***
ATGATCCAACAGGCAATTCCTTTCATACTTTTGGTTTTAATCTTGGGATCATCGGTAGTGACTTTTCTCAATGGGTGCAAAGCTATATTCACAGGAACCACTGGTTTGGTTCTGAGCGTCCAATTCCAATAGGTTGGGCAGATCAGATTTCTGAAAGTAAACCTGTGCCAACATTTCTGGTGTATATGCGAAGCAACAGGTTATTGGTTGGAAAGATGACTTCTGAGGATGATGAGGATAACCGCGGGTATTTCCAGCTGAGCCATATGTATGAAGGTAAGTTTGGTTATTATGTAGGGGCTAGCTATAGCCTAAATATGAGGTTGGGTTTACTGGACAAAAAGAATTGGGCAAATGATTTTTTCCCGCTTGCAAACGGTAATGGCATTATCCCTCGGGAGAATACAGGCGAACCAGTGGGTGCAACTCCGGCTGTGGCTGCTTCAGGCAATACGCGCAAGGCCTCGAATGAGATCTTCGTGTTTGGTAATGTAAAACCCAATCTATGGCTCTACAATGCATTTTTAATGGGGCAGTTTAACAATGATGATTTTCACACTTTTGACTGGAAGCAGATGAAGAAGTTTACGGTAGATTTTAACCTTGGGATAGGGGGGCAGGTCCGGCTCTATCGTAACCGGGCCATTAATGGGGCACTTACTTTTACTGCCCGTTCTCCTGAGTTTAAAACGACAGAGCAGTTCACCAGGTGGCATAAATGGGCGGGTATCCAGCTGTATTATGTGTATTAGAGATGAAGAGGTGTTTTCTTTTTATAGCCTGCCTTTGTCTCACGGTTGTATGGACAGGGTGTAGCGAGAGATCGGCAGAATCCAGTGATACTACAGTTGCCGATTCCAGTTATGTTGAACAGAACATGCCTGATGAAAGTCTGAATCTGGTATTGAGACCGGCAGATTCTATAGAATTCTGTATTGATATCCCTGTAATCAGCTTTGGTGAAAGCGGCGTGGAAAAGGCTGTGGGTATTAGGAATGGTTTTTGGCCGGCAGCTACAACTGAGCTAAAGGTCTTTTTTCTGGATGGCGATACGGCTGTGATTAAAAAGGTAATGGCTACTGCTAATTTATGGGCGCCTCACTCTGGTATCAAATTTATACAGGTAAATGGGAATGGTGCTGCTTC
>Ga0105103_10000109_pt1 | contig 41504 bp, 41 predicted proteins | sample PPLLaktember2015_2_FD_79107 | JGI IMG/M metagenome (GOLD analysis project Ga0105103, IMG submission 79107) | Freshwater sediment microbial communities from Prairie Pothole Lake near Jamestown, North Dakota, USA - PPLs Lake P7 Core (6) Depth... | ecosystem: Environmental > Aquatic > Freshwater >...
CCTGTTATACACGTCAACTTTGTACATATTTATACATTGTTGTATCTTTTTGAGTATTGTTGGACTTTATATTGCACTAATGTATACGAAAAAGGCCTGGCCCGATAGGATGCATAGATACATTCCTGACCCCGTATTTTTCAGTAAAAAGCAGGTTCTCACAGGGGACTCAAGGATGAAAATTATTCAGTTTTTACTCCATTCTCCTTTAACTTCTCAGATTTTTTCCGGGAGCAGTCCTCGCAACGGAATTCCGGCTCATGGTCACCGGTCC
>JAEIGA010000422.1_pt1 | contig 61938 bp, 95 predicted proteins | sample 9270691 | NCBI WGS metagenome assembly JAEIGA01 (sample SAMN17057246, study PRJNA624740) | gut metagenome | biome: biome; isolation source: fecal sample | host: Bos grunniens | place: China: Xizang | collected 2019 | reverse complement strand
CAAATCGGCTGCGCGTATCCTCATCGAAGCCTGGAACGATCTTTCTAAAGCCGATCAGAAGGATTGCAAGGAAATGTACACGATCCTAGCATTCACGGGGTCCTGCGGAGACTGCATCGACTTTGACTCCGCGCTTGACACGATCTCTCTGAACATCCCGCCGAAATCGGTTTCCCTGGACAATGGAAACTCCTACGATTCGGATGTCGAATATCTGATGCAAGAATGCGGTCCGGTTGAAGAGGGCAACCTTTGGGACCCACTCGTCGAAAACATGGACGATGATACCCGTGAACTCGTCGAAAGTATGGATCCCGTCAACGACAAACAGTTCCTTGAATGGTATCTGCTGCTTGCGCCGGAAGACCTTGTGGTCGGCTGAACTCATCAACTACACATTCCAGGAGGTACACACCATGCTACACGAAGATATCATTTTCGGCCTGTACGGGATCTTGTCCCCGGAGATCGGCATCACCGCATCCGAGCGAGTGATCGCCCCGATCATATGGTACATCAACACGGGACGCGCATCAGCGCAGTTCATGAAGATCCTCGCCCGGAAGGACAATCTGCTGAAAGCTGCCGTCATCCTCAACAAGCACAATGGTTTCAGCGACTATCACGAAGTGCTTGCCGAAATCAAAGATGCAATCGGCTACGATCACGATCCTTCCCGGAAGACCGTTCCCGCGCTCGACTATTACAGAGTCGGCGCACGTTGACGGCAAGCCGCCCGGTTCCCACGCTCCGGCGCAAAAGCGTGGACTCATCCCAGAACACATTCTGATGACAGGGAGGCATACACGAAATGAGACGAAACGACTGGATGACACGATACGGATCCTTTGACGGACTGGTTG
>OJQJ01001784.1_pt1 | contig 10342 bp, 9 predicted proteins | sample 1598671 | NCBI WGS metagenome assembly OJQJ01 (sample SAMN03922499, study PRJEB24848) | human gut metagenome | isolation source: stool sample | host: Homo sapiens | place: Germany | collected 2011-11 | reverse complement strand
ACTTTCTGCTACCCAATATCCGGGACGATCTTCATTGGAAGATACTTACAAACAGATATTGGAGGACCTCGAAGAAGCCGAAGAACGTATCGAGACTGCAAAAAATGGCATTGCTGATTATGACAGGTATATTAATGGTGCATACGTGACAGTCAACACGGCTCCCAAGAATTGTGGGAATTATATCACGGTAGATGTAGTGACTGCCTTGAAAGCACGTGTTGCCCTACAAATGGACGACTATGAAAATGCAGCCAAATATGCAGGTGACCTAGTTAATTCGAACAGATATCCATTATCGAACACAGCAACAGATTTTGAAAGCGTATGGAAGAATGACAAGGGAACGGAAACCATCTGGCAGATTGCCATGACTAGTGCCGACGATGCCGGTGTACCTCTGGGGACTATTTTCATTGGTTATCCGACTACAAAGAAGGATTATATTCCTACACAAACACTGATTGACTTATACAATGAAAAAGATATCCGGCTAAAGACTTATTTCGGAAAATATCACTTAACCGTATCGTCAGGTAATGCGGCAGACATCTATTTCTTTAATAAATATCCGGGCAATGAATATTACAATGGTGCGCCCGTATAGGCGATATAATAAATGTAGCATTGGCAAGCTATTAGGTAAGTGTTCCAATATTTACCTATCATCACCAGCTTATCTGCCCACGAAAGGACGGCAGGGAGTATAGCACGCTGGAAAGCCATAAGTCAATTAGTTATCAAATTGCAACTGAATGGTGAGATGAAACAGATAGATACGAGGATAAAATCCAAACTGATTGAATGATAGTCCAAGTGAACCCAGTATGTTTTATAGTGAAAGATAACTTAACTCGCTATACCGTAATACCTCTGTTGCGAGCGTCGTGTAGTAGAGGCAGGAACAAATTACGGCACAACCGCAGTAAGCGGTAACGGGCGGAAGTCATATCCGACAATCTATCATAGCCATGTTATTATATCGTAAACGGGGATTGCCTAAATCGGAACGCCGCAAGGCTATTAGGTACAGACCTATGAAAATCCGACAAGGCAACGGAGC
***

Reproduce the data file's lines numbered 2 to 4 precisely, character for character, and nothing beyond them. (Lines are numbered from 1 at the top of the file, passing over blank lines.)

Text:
>Ga0105103_10000109_pt1 | contig 41504 bp, 41 predicted proteins | sample PPLLaktember2015_2_FD_79107 | JGI IMG/M metagenome (GOLD analysis project Ga0105103, IMG submission 79107) | Freshwater sediment microbial communities from Prairie Pothole Lake near Jamestown, North Dakota, USA - PPLs Lake P7 Core (6) Depth... | ecosystem: Environmental > Aquatic > Freshwater >...
CCTGTTATACACGTCAACTTTGTACATATTTATACATTGTTGTATCTTTTTGAGTATTGTTGGACTTTATATTGCACTAATGTATACGAAAAAGGCCTGGCCCGATAGGATGCATAGATACATTCCTGACCCCGTATTTTTCAGTAAAAAGCAGGTTCTCACAGGGGACTCAAGGATGAAAATTATTCAGTTTTTACTCCATTCTCCTTTAACTTCTCAGATTTTTTCCGGGAGCAGTCCTCGCAACGGAATTCCGGCTCATGGTCACCGGTCC
>JAEIGA010000422.1_pt1 | contig 61938 bp, 95 predicted proteins | sample 9270691 | NCBI WGS metagenome assembly JAEIGA01 (sample SAMN17057246, study PRJNA624740) | gut metagenome | biome: biome; isolation source: fecal sample | host: Bos grunniens | place: China: Xizang | collected 2019 | reverse complement strand